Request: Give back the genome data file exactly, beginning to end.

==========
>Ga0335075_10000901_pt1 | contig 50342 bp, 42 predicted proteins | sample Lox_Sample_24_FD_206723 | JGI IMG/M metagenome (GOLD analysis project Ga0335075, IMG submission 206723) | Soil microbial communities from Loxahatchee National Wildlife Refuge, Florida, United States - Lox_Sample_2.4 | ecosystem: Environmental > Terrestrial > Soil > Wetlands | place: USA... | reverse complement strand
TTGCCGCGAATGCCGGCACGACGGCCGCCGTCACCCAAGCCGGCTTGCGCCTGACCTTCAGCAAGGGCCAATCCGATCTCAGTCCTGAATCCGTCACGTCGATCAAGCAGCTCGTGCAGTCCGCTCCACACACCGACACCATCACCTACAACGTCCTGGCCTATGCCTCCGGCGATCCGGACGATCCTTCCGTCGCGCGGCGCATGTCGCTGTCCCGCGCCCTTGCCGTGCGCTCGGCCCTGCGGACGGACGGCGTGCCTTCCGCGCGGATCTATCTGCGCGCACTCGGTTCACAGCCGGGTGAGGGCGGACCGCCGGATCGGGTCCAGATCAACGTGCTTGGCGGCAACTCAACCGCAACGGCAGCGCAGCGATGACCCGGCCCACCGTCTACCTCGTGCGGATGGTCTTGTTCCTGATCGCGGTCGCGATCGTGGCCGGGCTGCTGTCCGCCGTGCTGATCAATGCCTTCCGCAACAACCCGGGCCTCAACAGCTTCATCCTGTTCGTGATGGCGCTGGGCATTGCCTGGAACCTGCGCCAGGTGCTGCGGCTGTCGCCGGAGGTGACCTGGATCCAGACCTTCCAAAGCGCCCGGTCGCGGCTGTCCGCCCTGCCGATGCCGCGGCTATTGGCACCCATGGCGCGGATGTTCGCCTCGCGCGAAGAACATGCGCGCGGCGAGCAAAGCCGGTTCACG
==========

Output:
>Ga0335075_10000901_pt1 | contig 50342 bp, 42 predicted proteins | sample Lox_Sample_24_FD_206723 | JGI IMG/M metagenome (GOLD analysis project Ga0335075, IMG submission 206723) | Soil microbial communities from Loxahatchee National Wildlife Refuge, Florida, United States - Lox_Sample_2.4 | ecosystem: Environmental > Terrestrial > Soil > Wetlands | place: USA... | reverse complement strand
TTGCCGCGAATGCCGGCACGACGGCCGCCGTCACCCAAGCCGGCTTGCGCCTGACCTTCAGCAAGGGCCAATCCGATCTCAGTCCTGAATCCGTCACGTCGATCAAGCAGCTCGTGCAGTCCGCTCCACACACCGACACCATCACCTACAACGTCCTGGCCTATGCCTCCGGCGATCCGGACGATCCTTCCGTCGCGCGGCGCATGTCGCTGTCCCGCGCCCTTGCCGTGCGCTCGGCCCTGCGGACGGACGGCGTGCCTTCCGCGCGGATCTATCTGCGCGCACTCGGTTCACAGCCGGGTGAGGGCGGACCGCCGGATCGGGTCCAGATCAACGTGCTTGGCGGCAACTCAACCGCAACGGCAGCGCAGCGATGACCCGGCCCACCGTCTACCTCGTGCGGATGGTCTTGTTCCTGATCGCGGTCGCGATCGTGGCCGGGCTGCTGTCCGCCGTGCTGATCAATGCCTTCCGCAACAACCCGGGCCTCAACAGCTTCATCCTGTTCGTGATGGCGCTGGGCATTGCCTGGAACCTGCGCCAGGTGCTGCGGCTGTCGCCGGAGGTGACCTGGATCCAGACCTTCCAAAGCGCCCGGTCGCGGCTGTCCGCCCTGCCGATGCCGCGGCTATTGGCACCCATGGCGCGGATGTTCGCCTCGCGCGAAGAACATGCGCGCGGCGAGCAAAGCCGGTTCACG